After a couple of unprecedented years, the global payments landscape enters a decidedly new era in 2022.
Indeed, if 2021 was a year marked by an accelerated shift to digitization brought by the pandemic, then the year that’s coming is likely to be remembered as the time that these changes solidified and were normalized into our daily lives. Behind all of these trends is one overriding consideration: the customer experience.
“Payments have become an increasingly strategic area of focus for merchants as it’s something that’s driving differentiation within their business,” said Jordan McKee, Principal Analyst at 451 Research. “You’re really seeing the customer experience as king in payments today.”
Overall, global card spending is projected to increase by 10.5% in 2022, with debit card activity continuing to gain ground over credit cards.1 Within that spending, the industry is expected to see both a return to familiar trends as well as a host of new payments opportunities—from omnichannel commerce and buy now, pay later programs to emerging technologies and infrastructure modernization.
While payments in 2022 are set to be a mix of familiar trends and brand-new phenomena, this year’s trends have the potential to drastically change the global financial landscape as we know it.
“With merchants, governments and consumers all still grappling with new realities and routines,” said Ryan Tuttle, who specializes in payments for Euromonitor International, “2022 represents a major opportunity to establish new payment practices that stick for consumers.”
Payments infrastructure modernization
Spurred by the COVID-19 pandemic, some merchants have been forced to confront the harsh reality that their payment processing systems were outdated and couldn’t keep up with e-commerce demand. This painful realization is set to continue into 2022.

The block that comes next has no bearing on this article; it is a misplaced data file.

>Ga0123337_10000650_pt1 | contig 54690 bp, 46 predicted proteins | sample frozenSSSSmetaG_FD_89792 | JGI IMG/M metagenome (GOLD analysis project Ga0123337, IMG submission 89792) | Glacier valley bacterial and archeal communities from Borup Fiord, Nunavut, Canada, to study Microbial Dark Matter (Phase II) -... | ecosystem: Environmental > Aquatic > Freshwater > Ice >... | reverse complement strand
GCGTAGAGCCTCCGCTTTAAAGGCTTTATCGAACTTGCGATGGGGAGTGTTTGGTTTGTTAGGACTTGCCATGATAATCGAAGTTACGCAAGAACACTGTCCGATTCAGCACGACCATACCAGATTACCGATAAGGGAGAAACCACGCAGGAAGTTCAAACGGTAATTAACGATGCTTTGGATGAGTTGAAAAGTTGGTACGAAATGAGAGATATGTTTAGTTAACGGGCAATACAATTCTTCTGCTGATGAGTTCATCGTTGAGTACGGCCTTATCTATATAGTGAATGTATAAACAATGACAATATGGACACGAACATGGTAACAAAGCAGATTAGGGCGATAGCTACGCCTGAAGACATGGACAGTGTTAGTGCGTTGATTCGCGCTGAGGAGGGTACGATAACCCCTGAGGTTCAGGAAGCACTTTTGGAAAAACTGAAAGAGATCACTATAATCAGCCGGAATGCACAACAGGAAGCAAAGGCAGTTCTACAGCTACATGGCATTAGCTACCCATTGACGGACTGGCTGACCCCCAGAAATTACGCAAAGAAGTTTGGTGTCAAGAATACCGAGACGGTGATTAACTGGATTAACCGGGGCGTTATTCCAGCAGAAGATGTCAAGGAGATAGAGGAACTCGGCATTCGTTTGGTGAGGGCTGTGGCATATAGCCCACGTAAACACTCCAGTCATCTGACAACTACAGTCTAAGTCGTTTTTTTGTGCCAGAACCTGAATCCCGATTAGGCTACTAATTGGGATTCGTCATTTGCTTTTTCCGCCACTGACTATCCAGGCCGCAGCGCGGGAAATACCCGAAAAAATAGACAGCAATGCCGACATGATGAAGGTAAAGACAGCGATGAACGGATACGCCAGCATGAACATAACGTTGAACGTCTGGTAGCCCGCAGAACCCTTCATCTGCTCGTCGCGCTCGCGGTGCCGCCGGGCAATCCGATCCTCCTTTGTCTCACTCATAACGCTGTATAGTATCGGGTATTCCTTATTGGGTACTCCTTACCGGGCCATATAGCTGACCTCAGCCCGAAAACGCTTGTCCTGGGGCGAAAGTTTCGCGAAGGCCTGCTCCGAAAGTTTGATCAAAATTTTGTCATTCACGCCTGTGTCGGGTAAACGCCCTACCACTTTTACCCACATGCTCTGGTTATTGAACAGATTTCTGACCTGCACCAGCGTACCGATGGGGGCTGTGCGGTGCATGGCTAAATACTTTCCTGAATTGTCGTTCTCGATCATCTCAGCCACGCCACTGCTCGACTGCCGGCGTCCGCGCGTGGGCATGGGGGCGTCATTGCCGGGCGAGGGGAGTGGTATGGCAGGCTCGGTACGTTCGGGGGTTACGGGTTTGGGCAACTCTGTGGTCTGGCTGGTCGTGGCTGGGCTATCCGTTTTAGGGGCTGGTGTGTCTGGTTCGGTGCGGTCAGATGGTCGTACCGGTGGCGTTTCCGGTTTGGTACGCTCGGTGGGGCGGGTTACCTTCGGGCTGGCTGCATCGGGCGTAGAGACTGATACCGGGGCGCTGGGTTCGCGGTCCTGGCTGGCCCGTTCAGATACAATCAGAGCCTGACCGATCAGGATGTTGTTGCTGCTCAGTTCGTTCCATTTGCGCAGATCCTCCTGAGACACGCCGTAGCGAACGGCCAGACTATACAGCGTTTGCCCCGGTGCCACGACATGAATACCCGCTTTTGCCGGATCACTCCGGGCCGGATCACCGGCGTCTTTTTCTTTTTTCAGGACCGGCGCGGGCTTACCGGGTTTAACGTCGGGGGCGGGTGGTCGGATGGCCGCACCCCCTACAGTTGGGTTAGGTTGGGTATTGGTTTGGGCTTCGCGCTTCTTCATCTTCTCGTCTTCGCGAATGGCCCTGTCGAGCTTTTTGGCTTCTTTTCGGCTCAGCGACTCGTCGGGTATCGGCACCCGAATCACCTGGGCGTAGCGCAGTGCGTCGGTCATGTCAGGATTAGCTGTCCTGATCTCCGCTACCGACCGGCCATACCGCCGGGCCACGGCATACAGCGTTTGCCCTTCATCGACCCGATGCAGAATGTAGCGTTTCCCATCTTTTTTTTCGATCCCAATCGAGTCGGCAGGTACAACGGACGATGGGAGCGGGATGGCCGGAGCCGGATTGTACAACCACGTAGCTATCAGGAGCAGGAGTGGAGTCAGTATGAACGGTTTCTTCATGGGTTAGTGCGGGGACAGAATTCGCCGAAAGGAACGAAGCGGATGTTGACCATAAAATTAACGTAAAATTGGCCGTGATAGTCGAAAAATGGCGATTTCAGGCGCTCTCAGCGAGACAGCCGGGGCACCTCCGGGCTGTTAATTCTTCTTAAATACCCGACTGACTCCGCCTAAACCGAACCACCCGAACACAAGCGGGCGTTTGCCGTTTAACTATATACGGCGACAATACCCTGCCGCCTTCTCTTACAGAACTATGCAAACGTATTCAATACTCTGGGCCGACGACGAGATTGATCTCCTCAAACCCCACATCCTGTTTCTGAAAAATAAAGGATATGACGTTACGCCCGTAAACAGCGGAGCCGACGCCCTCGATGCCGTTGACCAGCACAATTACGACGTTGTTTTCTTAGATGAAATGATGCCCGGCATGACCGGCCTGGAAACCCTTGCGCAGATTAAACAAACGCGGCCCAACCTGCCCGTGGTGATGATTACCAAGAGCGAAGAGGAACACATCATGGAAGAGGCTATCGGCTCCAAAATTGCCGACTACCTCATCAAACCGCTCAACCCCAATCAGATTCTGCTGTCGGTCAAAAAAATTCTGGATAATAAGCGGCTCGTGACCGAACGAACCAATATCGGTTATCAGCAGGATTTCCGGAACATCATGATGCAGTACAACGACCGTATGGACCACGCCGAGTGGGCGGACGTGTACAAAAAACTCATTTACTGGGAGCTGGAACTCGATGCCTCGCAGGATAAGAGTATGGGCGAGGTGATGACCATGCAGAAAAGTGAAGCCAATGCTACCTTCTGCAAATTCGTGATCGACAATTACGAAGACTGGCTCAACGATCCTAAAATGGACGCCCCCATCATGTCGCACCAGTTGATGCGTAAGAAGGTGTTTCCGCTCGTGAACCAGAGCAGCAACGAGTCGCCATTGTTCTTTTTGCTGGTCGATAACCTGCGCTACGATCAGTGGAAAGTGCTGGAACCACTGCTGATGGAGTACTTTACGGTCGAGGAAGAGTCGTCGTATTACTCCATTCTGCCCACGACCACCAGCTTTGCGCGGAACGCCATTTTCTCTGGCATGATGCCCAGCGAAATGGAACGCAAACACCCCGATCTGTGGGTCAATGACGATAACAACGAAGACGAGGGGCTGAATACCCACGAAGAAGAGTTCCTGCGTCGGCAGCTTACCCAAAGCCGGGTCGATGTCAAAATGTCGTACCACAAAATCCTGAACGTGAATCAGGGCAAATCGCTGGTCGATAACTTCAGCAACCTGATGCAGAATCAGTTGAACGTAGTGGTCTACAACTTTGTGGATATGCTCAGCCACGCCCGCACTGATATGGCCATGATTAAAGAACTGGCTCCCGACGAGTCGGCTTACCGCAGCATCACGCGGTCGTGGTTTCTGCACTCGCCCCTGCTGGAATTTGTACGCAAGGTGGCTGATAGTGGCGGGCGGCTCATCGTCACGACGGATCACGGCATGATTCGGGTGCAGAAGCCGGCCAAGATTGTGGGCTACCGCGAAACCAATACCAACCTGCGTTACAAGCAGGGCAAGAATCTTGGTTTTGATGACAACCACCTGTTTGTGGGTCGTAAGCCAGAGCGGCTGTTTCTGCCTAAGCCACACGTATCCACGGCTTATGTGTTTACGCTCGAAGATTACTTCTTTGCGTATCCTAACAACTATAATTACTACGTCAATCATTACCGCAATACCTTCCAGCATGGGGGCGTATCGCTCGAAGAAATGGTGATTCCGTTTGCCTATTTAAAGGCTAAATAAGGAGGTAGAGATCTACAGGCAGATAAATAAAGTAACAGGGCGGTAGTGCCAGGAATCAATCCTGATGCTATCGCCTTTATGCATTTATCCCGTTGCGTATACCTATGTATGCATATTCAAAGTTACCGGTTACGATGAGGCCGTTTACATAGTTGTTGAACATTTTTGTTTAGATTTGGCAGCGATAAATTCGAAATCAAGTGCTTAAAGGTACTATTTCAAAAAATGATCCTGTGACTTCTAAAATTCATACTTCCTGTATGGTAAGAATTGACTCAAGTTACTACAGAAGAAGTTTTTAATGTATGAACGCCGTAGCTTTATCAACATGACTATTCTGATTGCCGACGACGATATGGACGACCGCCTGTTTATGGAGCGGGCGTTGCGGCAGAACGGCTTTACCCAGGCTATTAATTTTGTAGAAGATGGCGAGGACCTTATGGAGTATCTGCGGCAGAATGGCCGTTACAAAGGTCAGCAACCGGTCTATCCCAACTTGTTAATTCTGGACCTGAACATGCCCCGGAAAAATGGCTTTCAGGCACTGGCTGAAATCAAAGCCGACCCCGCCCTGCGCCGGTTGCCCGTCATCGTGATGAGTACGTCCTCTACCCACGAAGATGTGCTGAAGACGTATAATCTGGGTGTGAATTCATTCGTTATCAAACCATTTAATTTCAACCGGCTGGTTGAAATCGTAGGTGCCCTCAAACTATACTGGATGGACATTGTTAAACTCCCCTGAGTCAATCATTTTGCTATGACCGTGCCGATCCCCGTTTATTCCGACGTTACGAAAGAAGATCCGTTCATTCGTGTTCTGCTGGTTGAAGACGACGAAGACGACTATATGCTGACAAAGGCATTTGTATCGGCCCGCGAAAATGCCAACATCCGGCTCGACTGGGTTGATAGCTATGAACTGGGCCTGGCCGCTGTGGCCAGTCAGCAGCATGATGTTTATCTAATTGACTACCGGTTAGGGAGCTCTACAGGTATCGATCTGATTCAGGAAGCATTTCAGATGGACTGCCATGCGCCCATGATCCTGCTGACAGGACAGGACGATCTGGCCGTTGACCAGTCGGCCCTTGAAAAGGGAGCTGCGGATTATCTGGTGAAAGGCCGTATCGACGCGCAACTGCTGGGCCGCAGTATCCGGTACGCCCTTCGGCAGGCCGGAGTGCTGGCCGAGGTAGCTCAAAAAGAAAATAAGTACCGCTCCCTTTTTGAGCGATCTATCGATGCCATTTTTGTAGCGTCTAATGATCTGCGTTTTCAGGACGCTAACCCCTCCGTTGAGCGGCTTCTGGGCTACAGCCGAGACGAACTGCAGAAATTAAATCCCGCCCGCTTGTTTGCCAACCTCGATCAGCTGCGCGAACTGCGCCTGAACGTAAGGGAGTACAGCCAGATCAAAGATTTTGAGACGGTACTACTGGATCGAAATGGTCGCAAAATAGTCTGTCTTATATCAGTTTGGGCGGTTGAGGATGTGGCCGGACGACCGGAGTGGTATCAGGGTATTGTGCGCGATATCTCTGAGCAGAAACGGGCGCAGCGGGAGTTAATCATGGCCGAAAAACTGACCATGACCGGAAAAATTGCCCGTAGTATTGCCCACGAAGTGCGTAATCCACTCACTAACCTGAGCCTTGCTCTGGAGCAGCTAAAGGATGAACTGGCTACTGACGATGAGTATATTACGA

“We expect key learnings from the pandemic will spark an enhanced focus on payments infrastructure modernization in 2022 as merchants look to accommodate operational shifts that have continued to accelerate over the past 18 months,” said McKee.
Indeed, “two-thirds (67%) of merchants strongly agree that modern payment infrastructure will have a highly transformative impact on their business over the next three years,” according to a survey of U.S.-based merchants by 451 Research.2 In particular, 84% of Asia-based respondents view payments as highly strategic.3
Payment modernization will include the implementation and convergence of cloud-based wallets such as EMVCo Secure Remote Commerce and its Click to Pay feature. For some, accepting payments using their certified smartphone or tablet by enabling Tap on Mobile will increase acceptance with no additional hardware needed.
For issuers in particular, the introduction of Cards-as-a-Service (CaaS) is poised to alter the industry in new ways. “Cards-as-a-Service companies have democratized card issuance and empower almost any company or person to build and launch a card program,” said David Shipper, Strategic Advisor at Aite-Novarica Group.
For bank issuers, the impact could be significant, said Ron van Wezel, Strategic Advisor at Aite-Novarica Group. “Banks also feel the heat as a result of the combined trends of digital payments growth, commoditization of payment services, regulatory actions, and
empowerment of consumers,” he said. In fact, Aite-Novarica estimated that revenue at risk for retail banks if they do not adapt and invest in payments modernization could amount to 10% to 15% of retail bank payments revenue, or from $100 billion to $150 billion globally.4
Omnichannel experiences continue to evolve
With the ongoing rise of cashless—if not fully contact-free—transactions, merchants continue to solidify omnichannel solutions in 2022 to best accommodate the changes in consumer shopping preferences and create better digital relationships with their shoppers.